Gradually the world opinion and institutions as well responded in favour of gender equality and, in line in the late 1980s the concept of Women in Development was shifted to Gender and Development Approach (GAD). The new approach is based on two perspectives: Firstly it argues that women’s status in society is deeply affected by their material conditions of life and by their position in the national, regional, and global economies; Secondly, it recognises the fact that women are deeply affected by the nature of patriarchal power in their societies at the national, community and household levels. It advocates for basic intervention with the analysis of men’s and women’s roles and needs, in an effort to empower women, to improve their position in relative to men in ways which will benefit and transform society as a whole. In the GAD two policy approaches – the Practical Gender Needs (PGN) and the Strategic Gender Needs (SGN). Practical gender needs relate to women’s daily needs in caring for themselves and their children, whereas strategic gender interests relate to the task of changing gender relations and challenging women’s subordinate position.This new approach, GAD focuses on the interconnection of gender, class and race and the social construction of their defining characteristics. It recognises the differential impact of development policies and practices on women and men and sees women as agents, not simply as recipient, of development.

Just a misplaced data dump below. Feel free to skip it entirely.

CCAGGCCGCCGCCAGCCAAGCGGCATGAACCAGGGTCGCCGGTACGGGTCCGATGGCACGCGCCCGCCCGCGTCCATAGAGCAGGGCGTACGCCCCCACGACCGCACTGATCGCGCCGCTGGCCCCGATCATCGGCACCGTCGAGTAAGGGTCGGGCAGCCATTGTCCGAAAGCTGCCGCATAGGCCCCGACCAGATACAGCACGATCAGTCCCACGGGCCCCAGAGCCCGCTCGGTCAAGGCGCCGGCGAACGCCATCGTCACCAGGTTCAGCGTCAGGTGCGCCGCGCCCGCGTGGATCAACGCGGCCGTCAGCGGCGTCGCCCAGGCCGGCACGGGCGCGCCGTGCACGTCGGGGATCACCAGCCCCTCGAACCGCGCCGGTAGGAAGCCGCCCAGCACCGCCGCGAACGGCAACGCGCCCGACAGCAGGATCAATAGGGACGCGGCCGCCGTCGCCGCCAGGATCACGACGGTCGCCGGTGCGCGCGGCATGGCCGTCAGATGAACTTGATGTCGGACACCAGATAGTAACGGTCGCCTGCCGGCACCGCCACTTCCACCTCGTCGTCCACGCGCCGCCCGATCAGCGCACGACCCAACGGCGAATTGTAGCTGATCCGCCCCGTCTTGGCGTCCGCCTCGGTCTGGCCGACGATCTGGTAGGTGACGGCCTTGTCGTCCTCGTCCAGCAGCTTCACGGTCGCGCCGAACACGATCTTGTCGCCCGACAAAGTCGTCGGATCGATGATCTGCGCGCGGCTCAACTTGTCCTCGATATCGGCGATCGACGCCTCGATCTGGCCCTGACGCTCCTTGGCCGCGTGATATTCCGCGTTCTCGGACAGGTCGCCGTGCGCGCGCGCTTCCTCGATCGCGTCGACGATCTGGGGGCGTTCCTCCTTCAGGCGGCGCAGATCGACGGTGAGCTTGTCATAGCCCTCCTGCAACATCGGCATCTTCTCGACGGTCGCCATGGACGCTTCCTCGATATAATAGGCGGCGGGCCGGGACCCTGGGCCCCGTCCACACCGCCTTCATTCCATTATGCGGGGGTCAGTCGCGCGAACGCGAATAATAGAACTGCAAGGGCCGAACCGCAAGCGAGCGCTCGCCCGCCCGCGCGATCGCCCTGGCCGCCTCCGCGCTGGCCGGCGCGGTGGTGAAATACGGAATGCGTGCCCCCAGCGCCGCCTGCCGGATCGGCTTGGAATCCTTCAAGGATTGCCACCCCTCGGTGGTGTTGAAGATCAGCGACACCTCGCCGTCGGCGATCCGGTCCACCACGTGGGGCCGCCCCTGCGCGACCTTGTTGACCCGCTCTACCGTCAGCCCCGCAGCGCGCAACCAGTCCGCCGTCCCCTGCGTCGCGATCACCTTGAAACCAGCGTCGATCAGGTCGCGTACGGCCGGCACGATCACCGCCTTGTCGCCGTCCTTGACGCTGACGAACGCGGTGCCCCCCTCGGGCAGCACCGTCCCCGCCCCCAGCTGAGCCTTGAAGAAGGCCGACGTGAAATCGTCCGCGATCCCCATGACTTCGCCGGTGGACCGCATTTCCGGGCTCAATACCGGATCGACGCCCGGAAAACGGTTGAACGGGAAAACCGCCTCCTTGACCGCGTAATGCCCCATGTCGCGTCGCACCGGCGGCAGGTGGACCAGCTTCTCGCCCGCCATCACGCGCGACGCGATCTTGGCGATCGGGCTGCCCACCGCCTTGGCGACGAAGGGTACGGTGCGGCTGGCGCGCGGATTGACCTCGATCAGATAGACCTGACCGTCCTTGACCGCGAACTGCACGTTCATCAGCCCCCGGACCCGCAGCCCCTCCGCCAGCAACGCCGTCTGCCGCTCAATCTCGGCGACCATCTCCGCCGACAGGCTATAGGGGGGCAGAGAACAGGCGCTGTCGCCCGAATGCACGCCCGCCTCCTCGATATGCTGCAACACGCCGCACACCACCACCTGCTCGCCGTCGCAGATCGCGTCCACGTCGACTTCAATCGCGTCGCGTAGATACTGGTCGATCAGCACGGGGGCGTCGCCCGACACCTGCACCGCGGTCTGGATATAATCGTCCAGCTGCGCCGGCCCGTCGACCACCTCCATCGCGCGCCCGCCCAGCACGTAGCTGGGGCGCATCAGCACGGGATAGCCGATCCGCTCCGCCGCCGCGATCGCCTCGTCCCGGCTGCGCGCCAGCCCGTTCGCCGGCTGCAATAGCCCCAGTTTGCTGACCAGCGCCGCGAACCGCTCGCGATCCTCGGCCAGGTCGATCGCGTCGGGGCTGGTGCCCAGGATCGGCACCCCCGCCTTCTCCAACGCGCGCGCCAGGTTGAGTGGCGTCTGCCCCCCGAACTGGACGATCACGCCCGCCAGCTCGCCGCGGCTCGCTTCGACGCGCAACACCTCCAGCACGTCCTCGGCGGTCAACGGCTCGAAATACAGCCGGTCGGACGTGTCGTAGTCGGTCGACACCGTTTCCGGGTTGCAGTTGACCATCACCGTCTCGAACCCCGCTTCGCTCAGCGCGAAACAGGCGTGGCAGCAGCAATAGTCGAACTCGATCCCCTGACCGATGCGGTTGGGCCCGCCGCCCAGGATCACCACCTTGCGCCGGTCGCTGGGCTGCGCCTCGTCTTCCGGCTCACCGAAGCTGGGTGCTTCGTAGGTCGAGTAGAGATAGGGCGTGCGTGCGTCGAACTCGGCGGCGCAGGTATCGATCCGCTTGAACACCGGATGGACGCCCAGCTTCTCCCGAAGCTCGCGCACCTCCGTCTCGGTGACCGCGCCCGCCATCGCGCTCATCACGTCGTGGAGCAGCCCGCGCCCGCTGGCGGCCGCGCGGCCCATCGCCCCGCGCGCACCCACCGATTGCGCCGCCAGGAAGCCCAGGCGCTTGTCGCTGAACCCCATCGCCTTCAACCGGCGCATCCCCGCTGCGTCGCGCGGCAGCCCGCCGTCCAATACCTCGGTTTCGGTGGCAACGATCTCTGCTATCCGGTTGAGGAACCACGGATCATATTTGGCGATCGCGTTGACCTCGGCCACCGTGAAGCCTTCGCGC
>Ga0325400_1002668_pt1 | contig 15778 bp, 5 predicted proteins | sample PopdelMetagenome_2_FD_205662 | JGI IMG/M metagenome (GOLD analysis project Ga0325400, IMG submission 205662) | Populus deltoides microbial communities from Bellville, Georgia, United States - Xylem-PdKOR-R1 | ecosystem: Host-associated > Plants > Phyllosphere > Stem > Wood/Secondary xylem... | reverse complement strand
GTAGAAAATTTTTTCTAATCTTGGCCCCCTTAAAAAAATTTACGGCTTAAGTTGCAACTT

Within this context, meaning and perspective, the UNDP in the decade 1990s, introduced agenda for fruitfully incorporating the various development approaches. Its new development discourse and focus on ‘equity’ and ‘empowerment’ created a fresh dimension in terms of women’s development approach. The earlier paper prepared by the GIDP named ‘Gender and Sustainable Human Development: Policy Perspectives (1995); now ‘gender equality and equity’ is put forward as the essence of the programme and the operation of UNDP.The contents of the paper also justifies women in terms of the goals of equality and empowerment. Women’s empowerment is central to human development. Human development, as a process of enlarging people’s choices, cannot occur when the choices of half of humanity are restricted. Targeted actions aimed at empowering women and righting gender inequalities in the social and economic sphere, as well as in terms of civil and political rights, must be taken alongside efforts to engender the development process.